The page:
New Chief Lees says he inherits 'efficient' department
By Joe Gorman
As he was sworn in as police chief Friday in Youngstown City Council chambers, two of Robin Lees’ former co-workers could barely hold in their excitement.
Retired Detective Sgt. Delphine Baldwin-Casey and Councilman Nathaniel Pinkard, D-3rd, retired Mill Creek MetroParks police chief who also once served on the city police, said they were looking forward to having Lees sworn in by Mayor John McNally. They both joined the force with Lees in 1978.
Lees replaces former Chief Rod Foley, who was appointed by outgoing Mayor Charles Sammarone. Foley will stay on the department as a captain. His official duties have yet to be determined.
Baldwin-Casey said Lees’ strengths will be the roles he played in the department as head of the Vice Squad and the Planning and Training Bureau as well as his leadership of the Mahoning Valley Crisis Response Team and the Mahoning Valley Law Enforcement Task Force.
“He always did have a leadership role in the department,” Baldwin-Casey said.
Pinkard, who is now chairman of council’s safety committee, said Lees’ role at the task force will be a big help because he is used to overseeing long-term, complex investigations, which is what the task force does.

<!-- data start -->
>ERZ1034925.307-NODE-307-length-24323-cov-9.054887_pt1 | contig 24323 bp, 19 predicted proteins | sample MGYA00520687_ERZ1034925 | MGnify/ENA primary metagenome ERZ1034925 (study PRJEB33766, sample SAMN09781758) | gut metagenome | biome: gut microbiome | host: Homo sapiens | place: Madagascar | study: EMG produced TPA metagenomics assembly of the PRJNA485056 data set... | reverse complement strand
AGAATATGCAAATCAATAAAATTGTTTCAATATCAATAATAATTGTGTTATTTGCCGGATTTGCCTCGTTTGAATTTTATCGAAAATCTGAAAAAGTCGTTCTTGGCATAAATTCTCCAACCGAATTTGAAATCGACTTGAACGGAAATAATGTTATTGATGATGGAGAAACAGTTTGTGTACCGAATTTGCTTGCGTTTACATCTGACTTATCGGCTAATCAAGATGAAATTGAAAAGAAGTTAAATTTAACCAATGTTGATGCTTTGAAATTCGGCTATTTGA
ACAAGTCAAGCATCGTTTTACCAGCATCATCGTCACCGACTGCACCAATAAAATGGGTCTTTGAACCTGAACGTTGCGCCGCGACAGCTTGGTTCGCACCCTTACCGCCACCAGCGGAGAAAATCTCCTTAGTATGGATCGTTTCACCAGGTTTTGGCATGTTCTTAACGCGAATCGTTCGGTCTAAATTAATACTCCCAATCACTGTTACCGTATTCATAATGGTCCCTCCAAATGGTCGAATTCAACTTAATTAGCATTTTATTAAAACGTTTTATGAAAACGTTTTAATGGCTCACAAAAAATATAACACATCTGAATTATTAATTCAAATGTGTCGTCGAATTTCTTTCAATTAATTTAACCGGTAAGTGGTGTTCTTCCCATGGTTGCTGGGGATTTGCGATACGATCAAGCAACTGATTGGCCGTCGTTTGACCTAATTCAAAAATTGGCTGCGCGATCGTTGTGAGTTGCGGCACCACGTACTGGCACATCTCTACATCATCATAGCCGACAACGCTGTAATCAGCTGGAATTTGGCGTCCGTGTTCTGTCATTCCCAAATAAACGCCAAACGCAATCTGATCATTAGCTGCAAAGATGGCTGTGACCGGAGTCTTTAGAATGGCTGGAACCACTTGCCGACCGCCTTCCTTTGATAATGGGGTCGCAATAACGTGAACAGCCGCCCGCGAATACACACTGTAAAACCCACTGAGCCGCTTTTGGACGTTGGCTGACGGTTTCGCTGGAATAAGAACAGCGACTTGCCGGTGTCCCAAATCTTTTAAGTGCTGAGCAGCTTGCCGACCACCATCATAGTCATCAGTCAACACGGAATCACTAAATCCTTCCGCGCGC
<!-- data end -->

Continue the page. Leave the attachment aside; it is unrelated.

Lees retired as a lieutenant in 2011 after 33 years on the department. He was chosen by McNally after McNally told him to submit an application and resume. He was not an original applicant for the job after McNally won the election in November.
When asked why he submitted his resume, Lees said, “It was a little difficult to tell him no.”
Lees told those who attended the swearing-in ceremony that he is taking over a department that is working well.
“I’m inheriting an efficient police department,” Lees said.
Lees said in the next few weeks he wants to see how the department allocates its resources so he can figure out how to put his own stamp on operations. He did say he expects several of Foley’s initiatives, including the Community Initiative to Reduce Violence program, to continue.
Lees said he already has had discussions with McNally about his visions for the police department, and he wants to meet with the unions that represent groups of officers as well as council members to explain his plans and hear their concerns.
Lees did say he wants to find a way to increase uniformed officers’ presence in the neighborhoods.
Baldwin-Casey said Lees’ best strength is the way he deals with different groups of people and that will serve him well as chief.